Millennium Post

Fertiliser consortium shortlists Iranian partner for urea plant

Indian fertiliser companies have shortlisted a subsidiary of Iran's Bank Pasargad for jointly setting up a urea manufacturing plant at Chahbhar in Iran. A consortium of state-owned Rashtriya Chemicals and Fertilizers (RCF), Gujrat Narmada Valley Fertilizers & Chemicals (GNFC) and Gujarat Chemicals and Fertilizers (GSFC) looks to set up a gas-based urea/ ammonia making plant in Iran. The plant proposed to use cheap gas supplied by Iran to manufacture crop nutrients for export to India. The consortium has selected private sector Pasargad Energy Development Company (PEDC), which owns land in the Chahbhar region, for a joint venture, sources said.

PEDC is a subsidiary of Bank Pasargad. The proposed project would have 1.3 million tonnes annual capacity of urea which would be imported to India. According to a source the final decision could be made during the proposed visit of Narendra Modi to Iran this month with an aim to bolster overall bilateral ties. 

"A delegation led by CMD, RCF has visited Iran and had detailed discussion with potential joint venture (JV) partners and shortlisted PEDC, an Iranian company, having land in the Chahbhar region, as a JV partner for the above project," the Department of Fertilizers said in its annual report.

The Indian consortium has forwarded a draft MoU to the PEDC for comments, it added. Pasargad Energy Development Company (PEDC) is a private firm, which mainly have investments in energy sector and related fields. Meanwhile, according to the report, the Iranian government has indicated gas price of $2.9 per mmbtu for the project, which is cheaper than the price prevailing in the domestic market and informed that they are trying to fix an uniform price. 

The Iranian government has also informed that the availability of gas for a long term is not an issue, it added. India's annual urea demand is about 30-31 million tonnes, while the domestic production is 23-24 million tonnes, the rest is met through imports. Besides urea, the country's dependence on import in case of Phosphates is to the extent of 90 per cent and 100 per cent in Potash.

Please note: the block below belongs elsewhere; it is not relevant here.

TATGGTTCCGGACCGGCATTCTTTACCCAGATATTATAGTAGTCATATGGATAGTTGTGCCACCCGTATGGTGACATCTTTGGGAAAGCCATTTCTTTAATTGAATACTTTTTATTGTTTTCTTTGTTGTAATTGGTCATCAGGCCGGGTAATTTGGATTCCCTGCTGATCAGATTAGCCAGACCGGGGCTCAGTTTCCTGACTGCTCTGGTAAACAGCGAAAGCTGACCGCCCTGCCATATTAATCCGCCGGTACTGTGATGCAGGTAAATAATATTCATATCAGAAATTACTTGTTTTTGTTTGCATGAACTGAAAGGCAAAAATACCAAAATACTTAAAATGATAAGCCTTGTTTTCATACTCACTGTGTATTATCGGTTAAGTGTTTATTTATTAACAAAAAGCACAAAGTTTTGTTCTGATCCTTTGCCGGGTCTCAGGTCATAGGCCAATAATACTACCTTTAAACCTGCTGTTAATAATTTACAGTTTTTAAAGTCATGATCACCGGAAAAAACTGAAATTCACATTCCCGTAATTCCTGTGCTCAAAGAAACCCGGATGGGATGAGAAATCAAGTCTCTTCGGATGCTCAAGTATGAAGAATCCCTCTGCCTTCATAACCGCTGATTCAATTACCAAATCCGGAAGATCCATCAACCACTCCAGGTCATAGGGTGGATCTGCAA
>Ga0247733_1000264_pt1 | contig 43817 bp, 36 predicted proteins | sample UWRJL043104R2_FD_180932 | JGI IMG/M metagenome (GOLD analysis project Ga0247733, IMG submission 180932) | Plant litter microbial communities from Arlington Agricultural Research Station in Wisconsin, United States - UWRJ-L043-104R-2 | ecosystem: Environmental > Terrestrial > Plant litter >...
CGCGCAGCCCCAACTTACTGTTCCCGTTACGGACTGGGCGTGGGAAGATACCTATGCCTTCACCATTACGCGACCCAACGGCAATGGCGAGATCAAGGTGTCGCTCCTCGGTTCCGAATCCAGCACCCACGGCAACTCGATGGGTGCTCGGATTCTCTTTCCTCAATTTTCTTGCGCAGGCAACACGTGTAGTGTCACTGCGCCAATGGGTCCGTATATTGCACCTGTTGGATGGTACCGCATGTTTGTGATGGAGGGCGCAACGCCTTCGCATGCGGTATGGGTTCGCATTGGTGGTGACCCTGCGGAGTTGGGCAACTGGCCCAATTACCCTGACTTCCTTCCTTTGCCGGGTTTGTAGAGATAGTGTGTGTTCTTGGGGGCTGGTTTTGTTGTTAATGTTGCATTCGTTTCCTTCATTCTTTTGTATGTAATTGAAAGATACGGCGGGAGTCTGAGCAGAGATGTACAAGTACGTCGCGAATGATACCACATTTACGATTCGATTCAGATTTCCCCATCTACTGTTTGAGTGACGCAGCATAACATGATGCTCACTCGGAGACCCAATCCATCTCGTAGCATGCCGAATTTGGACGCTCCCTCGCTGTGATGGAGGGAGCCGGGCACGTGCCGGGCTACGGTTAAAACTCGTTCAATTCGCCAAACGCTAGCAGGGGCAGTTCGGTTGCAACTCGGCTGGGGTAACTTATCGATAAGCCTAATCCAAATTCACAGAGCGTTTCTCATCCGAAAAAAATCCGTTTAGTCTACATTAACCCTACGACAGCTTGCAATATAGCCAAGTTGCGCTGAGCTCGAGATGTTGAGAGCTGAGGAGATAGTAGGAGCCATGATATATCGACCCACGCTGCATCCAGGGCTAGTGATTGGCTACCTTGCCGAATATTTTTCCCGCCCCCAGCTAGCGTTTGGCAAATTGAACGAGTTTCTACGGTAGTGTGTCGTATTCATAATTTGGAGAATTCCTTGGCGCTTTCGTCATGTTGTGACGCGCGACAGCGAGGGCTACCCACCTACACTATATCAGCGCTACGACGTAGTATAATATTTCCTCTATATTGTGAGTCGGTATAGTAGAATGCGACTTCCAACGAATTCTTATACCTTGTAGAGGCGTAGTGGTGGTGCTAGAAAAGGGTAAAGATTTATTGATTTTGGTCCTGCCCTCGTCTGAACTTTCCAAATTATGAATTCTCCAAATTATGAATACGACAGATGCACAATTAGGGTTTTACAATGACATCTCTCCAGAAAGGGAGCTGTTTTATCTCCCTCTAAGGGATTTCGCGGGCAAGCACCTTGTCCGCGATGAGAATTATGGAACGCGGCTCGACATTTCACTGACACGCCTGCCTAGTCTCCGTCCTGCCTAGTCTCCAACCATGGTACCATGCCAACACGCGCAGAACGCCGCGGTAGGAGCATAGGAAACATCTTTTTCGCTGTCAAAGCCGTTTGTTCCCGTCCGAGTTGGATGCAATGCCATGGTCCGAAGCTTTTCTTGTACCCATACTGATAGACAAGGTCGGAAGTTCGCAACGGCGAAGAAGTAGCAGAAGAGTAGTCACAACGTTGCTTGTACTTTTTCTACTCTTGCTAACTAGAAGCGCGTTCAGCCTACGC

The government has been encouraging Indian companies to establish joint ventures abroad in countries which are rich in raw materials required for fertiliser production and with buy -back arrangement. At present, the domestic companies have 5 joint ventures offhore -- OMIFCO 
in Oman, ICS Senegal in Senegal, JPMC-IFFCO in Jordan, IMACID in Morocco and TIFERT in Tunisia. 
Meanwhile, on Sunday keen on strengthening ties with Iran, the government has allowed National Iranian Oil Company (NIOC) to buy office in Mumbai and is processing requests to allow three of its banks to open branches in the country.

With the lifting of international sanctions, major economies including China and Korea are courting Iran, which has the world's second-largest gas reserves after Russia. Not to be left behind, India too is keen to raise its engagement with a nation which once was its second biggest oil supplier. Prime Minister Narendra Modi is likely to visit Tehran shortly to bolster ties. "Permission has been granted to NIOC for purchasing property for an office," a finance ministry official said. 
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